Par Joanie Veitch,
Équipe du trident
How do you continue to honour veterans and their stories from the First and Second World Wars, and the Korean War, while broadening the lens on Remembrance Day and other commemorative events to include the experiences of all veterans, expanding beyond traditional anniversaries and battles?
That’s the question Veterans Affairs Canada (VAC) is asking as they work on a 10-year strategic plan that aims to expand the focus of commemoration activities, in consultation with a Commemoration Advisory Group, other stakeholders and veterans themselves.
“As time passes, it’s important that the way we remember those who’ve worn the uniform continues to evolve. Our goal here is to make sure that we recognize and pay tribute to all of the brave Canadians who’ve stepped forward to serve—not just in the wars we so often think about, but also in the more modern day missions and operations that have followed them,” Minister of Veterans Affairs Lawrence MacAulay said in a recent livestream event to announce the plan.
Starting this month and continuing through 2021, VAC will consult with veterans and veterans’ organizations, former and current Canadian Armed Forces members, former and current RCMP members who served in international peacekeeping missions, and their families, to share their ideas about recognition and remembrance.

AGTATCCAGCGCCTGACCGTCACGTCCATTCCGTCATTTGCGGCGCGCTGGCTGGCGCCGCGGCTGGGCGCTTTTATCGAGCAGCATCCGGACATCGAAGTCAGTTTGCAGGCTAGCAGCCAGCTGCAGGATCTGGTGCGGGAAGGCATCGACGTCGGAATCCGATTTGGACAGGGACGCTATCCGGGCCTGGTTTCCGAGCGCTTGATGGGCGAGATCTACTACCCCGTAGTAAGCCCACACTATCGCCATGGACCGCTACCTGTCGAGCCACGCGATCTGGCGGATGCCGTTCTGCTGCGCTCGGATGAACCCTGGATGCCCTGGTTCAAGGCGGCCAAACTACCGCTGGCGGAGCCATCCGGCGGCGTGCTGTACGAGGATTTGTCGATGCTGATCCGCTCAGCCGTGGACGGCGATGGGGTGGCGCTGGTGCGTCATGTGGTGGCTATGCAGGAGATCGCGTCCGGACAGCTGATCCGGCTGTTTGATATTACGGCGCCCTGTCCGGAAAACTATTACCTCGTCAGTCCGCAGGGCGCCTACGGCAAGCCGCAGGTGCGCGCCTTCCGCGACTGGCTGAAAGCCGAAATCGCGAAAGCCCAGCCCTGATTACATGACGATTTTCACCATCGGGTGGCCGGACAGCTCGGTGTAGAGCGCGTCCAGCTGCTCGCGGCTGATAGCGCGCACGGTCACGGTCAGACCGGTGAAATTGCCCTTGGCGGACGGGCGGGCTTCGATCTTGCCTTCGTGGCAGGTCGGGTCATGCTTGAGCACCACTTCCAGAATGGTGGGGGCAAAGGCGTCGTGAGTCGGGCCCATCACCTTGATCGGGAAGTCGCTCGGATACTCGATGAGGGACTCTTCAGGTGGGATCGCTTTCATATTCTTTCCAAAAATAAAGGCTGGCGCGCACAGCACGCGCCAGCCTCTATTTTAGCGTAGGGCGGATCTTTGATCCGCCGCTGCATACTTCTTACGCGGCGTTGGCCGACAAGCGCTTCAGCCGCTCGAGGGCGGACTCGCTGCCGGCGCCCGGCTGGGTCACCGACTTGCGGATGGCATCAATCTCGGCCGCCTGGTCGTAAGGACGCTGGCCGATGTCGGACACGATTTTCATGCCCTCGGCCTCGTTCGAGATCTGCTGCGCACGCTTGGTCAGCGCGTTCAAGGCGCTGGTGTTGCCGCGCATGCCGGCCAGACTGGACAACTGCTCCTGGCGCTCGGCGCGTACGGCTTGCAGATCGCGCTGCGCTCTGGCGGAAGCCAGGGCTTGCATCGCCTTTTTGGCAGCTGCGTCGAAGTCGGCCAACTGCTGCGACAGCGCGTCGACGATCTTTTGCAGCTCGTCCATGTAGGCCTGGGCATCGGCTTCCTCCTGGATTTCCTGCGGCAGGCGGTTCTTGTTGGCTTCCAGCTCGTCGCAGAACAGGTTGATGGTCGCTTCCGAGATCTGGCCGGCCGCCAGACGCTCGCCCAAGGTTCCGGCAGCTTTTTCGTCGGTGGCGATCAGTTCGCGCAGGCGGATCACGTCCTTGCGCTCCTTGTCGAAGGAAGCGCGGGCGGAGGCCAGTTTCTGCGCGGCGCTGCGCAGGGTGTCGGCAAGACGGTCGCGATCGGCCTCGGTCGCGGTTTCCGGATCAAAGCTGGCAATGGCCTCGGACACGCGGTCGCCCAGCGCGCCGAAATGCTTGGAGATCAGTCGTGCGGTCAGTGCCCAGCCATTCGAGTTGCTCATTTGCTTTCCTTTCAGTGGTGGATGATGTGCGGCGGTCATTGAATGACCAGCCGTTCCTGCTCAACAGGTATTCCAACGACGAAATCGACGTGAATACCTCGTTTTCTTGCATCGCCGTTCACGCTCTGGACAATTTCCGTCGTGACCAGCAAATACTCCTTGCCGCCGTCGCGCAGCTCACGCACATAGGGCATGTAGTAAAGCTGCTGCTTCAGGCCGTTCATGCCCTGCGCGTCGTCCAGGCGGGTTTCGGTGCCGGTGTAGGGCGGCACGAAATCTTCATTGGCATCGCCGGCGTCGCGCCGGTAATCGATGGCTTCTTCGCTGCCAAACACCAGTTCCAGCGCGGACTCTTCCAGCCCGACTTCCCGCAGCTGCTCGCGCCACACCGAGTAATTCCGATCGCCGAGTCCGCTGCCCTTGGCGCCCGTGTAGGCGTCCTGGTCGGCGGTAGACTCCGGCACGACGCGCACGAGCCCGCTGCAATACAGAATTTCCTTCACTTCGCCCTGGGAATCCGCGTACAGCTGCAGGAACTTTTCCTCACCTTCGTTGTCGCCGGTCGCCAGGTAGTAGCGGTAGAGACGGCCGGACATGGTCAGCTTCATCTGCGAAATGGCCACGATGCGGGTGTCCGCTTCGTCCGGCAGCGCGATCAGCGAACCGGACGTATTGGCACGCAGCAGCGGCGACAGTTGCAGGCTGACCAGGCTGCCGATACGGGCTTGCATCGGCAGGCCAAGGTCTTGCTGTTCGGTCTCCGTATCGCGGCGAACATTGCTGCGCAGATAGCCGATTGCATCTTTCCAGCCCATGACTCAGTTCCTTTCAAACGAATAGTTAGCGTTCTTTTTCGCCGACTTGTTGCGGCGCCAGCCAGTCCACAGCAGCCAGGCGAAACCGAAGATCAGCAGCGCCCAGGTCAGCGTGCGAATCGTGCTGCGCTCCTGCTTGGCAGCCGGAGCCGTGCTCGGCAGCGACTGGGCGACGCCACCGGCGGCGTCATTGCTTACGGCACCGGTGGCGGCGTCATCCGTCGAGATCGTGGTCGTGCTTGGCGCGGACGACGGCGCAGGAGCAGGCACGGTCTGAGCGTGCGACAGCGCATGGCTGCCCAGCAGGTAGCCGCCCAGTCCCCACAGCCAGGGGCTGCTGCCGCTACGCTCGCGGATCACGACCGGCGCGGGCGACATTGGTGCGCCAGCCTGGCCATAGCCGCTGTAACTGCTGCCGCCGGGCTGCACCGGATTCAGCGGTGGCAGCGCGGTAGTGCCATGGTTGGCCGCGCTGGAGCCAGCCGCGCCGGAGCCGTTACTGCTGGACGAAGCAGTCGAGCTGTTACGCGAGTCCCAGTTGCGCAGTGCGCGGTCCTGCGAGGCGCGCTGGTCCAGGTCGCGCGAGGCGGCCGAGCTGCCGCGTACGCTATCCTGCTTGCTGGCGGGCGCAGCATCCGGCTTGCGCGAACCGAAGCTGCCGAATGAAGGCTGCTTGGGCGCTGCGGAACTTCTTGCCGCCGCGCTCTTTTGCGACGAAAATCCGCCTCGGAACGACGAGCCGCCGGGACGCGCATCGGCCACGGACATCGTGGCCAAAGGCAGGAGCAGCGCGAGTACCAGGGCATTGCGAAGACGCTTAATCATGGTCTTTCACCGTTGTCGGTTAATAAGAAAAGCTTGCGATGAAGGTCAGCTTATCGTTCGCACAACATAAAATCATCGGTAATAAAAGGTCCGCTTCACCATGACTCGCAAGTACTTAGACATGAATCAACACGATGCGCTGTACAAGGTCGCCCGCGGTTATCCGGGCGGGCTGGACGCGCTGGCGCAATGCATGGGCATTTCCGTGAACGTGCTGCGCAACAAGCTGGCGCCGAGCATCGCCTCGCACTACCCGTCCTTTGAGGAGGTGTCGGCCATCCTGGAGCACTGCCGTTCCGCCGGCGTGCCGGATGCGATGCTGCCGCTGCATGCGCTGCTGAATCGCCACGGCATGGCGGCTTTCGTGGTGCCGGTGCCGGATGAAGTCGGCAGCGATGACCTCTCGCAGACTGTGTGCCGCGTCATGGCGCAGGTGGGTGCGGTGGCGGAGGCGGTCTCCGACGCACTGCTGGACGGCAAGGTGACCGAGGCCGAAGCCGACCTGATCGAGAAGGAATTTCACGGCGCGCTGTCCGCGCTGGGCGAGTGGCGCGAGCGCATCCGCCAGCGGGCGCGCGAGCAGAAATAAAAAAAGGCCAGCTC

According to VAC spokesperson Emily Gauthier, the goal is to continue to share stories and mark key anniversaries from the First and Second World Wars, and the Korean War, at ceremonies at home and abroad, while adding more recent stories and contributions from international security, peace support and humanitarian missions, as well as domestic operations here at home.
“By expanding our scope, it is our hope that each person who served this country sees themselves in the stories we share, and feels included and recognized for their service,” Gauthier said. “Canada’s landscape is changing and the expanded scope in commemoration is intended to recognize that CAF members’ experiences are different than those who served before them. It is intended to acknowledge the evolving and diverse nature of Canada and its military —22 per cent are new citizens who may have little knowledge of Canada’s military contribution to peace and security in the world.”
Dr. Lee Windsor is a member of VAC’s Commemoration Advisory Group. A military historian and former member of the Canadian Armed Forces, Dr. Windsor teaches at the University of New Brunswick in Fredericton and is The Fredrik S. Eaton Chair in Canadian Army Studies at UNB’s Gregg Centre for the Study of War and Society.
“What I think is exciting about this new approach is that the impetus is coming from the veterans themselves,” he said. “From my own experience as a historian, the way our commemorative process materialized at the end of the First and Second World Wars was essentially organic and grassroots. It was the veterans and their families who drove the process—that’s how our cenotaphs got built across the country and that’s the way the ceremonies got organized — it was not driven by Ottawa, It was directed by the people who served. And it seems to me that’s what’s happening again.”
In the coming weeks and months, VAC will be reaching out to Veterans organizations and partners to try to “spread the word among their membership and networks,” Gaultier said.
To find out more about the new approach, or to register to share ideas and thoughts about how best to recognize and commemorate veterans’ experiences, go to: http://letstalkveterans.ca/commemoration.